Presentation is loading. Please wait.

Presentation is loading. Please wait.

Mwenda Mithika/Robert G. Mutua

Similar presentations

Presentation on theme: "Mwenda Mithika/Robert G. Mutua"— Presentation transcript:

1 Mwenda Mithika/Robert G. Mutua

2 All these initiatives are in Kamutune demonstration farm

3 WHAT IS IT? A type of organic farming developed to cushion communities from effects of climate change Offers alternative development pathway that is more sustainable In a climate-constrained future, innovative livelihood options must be developed Biofarm is one such innovative way to sustainably utilise the diminishing natural resources.

4 DESCRIPTION? Biofarm in adaptation and mitigation
Biofarm and sustainable development Biofarm and modern technology Biofarm and health/environment/ecology Biofarm and innovation/enterprise development Biofarm and gender empowerment Biofarm and natural resource management (NRM)

5 Biofarm! Components are zero-grazing unit, biogas plant and an organic garden, promoted together with water harvesting as a single unit. Also involves sustainable water management, i.e rain water harvesting, storage and use. Promotes innovations, inventions and use of technology i.e; plastic digesters, biogas incubators/brooders and generators, drip irrigation in organic agriculture Biofarming is the ability to “recharge nature” – tree planting, water use, responsible use of energy, recycling, conservation (closed energy system)

6 Biofarm! In a Biofarm!, there is a symbiotic relationship between components; Cattle stable, Biogas plant, RWH system, Organic garden are connected to each other by a umbilical cord such that none can survive without each other! It combines innovation and appropriately easy-to-use traditional organic farming methods with scientific knowledge of ecology and modern technology.

7 More than organic farming, more than biogas…
Evaluation of biogas and organic farming projects in Kenya and the rest of the world; The Biofarm attempts to bridge the gaps in adoption/uptake and sustainability For traditional biogas projects, energy is the main driving force! For convenctional organic farming projects, reduced or no use of inorganic chemicals and fertilizers is the main objective!

8 WHY BIOFARM?… Biofarming (biofarmer) aims to promote an integrated animal husbandry, innovative use of biogas to produce clean fuel, power income generating enterprises and act as the main source of organic fertilizer for organic garden which utilizes rain and waste water for small-scale irrigation. The driving force of Biofarm is responsible use of resources for sustainable food production and income generation!

1. Rain water harvesting technologies; conventional ferro-cement, plastic and masonry tanks being replaced by cheaper RWH technologies like underground rubble-lined tanks, underground HDPE lined ponds. RESULTS Reduction in costs of harvesting and storage per cubic meter of water. Increase in storage capacity (volume) Increase in productivity(outcome)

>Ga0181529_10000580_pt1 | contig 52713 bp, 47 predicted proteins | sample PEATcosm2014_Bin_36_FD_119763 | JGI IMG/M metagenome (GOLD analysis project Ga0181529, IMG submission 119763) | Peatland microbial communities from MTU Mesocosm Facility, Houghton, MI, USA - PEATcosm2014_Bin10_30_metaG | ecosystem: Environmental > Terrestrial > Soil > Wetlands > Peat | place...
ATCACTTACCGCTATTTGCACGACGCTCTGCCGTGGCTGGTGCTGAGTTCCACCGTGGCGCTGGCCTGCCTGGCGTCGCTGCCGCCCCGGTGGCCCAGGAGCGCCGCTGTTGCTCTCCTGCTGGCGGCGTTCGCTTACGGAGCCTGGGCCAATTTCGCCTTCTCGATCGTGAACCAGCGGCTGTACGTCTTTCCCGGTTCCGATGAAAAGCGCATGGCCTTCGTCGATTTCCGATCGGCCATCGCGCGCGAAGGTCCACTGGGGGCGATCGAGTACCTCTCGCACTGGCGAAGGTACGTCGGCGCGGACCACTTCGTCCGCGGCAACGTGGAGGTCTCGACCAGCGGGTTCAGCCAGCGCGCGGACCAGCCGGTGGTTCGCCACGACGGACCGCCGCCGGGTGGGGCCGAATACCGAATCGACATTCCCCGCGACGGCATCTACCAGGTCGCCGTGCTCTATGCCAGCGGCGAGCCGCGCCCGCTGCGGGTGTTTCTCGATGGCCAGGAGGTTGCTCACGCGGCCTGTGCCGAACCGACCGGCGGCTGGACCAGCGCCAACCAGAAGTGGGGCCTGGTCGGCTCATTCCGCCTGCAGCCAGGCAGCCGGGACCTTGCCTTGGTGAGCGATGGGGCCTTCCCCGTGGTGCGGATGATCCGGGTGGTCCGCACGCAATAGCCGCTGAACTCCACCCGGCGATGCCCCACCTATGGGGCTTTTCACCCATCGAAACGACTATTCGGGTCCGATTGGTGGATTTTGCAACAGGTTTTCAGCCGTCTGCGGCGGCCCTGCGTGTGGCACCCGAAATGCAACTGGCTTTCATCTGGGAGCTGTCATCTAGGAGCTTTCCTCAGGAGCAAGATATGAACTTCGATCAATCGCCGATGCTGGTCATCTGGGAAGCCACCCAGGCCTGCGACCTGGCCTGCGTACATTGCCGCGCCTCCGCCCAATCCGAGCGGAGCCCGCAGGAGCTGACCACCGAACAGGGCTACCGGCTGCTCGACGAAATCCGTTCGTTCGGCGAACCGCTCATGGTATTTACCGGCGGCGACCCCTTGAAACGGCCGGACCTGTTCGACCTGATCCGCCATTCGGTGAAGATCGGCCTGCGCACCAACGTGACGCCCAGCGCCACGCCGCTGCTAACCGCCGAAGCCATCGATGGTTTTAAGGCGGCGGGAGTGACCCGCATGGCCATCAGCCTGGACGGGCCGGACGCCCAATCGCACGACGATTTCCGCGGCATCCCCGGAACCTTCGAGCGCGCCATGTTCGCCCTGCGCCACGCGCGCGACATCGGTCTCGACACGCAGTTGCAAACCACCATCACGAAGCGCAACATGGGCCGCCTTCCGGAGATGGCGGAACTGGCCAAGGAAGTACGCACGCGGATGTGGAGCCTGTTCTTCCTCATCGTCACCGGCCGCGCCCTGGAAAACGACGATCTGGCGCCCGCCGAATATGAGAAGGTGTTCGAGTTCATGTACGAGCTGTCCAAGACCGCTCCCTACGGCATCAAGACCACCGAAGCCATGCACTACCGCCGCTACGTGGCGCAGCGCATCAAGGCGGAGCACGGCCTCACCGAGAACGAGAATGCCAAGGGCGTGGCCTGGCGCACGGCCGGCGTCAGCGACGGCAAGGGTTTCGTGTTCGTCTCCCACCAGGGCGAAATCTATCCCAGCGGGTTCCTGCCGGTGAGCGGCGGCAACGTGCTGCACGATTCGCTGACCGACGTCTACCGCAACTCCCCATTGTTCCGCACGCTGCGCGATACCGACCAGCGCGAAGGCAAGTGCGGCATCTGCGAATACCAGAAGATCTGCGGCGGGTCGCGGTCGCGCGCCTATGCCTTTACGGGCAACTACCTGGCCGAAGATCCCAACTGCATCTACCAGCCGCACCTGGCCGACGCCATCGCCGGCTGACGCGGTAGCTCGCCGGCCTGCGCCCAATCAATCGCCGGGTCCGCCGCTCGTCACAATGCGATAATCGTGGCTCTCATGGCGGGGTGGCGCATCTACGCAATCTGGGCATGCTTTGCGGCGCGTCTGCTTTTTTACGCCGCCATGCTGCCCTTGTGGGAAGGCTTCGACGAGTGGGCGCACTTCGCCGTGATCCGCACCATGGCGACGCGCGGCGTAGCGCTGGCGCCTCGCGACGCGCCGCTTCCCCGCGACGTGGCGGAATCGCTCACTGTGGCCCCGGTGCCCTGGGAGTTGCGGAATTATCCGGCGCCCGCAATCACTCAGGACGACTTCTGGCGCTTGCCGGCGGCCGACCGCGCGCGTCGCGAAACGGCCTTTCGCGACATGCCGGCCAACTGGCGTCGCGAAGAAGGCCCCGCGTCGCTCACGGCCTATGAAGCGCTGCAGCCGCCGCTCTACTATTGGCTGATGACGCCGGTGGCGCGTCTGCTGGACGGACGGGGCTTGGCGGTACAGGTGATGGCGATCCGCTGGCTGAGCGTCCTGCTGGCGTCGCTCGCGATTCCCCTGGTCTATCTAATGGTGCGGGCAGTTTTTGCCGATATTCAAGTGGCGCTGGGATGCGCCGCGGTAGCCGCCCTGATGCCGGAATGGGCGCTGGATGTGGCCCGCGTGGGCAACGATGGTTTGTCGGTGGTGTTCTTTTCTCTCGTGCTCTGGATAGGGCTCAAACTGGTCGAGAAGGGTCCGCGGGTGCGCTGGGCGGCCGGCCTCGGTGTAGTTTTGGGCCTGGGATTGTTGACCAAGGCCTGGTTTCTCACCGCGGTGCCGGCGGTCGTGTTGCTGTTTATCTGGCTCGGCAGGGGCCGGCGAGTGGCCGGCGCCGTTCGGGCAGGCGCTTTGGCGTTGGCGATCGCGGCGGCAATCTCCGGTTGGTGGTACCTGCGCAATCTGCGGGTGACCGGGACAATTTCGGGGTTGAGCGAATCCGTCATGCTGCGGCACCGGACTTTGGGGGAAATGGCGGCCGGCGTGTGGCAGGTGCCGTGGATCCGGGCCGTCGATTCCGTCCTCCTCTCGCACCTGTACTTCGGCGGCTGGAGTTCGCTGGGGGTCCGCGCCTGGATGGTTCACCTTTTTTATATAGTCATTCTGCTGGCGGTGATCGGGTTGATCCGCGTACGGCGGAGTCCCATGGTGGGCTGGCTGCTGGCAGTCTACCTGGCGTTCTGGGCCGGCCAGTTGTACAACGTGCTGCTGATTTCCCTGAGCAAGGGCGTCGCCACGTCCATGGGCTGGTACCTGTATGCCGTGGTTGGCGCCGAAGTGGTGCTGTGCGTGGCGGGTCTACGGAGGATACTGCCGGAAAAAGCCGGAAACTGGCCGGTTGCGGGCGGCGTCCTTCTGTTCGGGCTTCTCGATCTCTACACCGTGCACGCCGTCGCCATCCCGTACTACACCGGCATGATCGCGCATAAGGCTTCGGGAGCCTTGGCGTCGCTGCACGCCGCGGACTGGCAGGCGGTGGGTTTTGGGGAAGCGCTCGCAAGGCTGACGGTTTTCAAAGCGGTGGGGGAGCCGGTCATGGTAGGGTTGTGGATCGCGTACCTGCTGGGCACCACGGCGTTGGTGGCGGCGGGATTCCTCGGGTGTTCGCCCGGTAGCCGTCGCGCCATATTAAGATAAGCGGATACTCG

2. Organic farming; Effective water use through drip irrigation, greenhouse farming and dry-land farming technologies. RESULTS Effective use of water for increased yields (yields per acre and acreage). Costs of production (inputs-agrochemicals/inorganic fertilizers, weeds) Reduced incidences of losses (harsh weather, pests and diseases)

3. Bio gas utilization; Biogas and industrialization/enterprise development; use of biogas in incubation and brooding in poultry farming. RESULTS Costs reduction compared to electricity, petrol/kerosine and wood fuel to power incubators and brooders Risks and reliability ( stand by sources of power)

12 More than organic farming, more than biogas…
Biofarm is more than biogas, more than organic farming and more than animal husbandry! It is a solution to weather-related setbacks affecting smallholder producers who also face diminishing returns on their farm products due to population pressure, degraded soils and water scarcity. A feasibility study commissioned by Biogas for Better Life in Kenya found out that Biogas technology has not picked up in Kenya because it is expensive to maintain alone. It has always been viewed in isolation as a primary source of domestic energy.

13 More than organic farming, more than biogas…
On the other hand, organic farming projects in Kenya depend more on subsidies offered as incentives which are not sustainable and only address the interests of the consumer/market A normal Organic farm relies on external sources to generate green manure/compost without necessarily worrying about its source or existence of animals as primary sources. An organic farmer can thus produce organic products even without animals. Biofarm! Addresses this by bringing in other components to compliment the system making it more sustainable and attractive to farmers.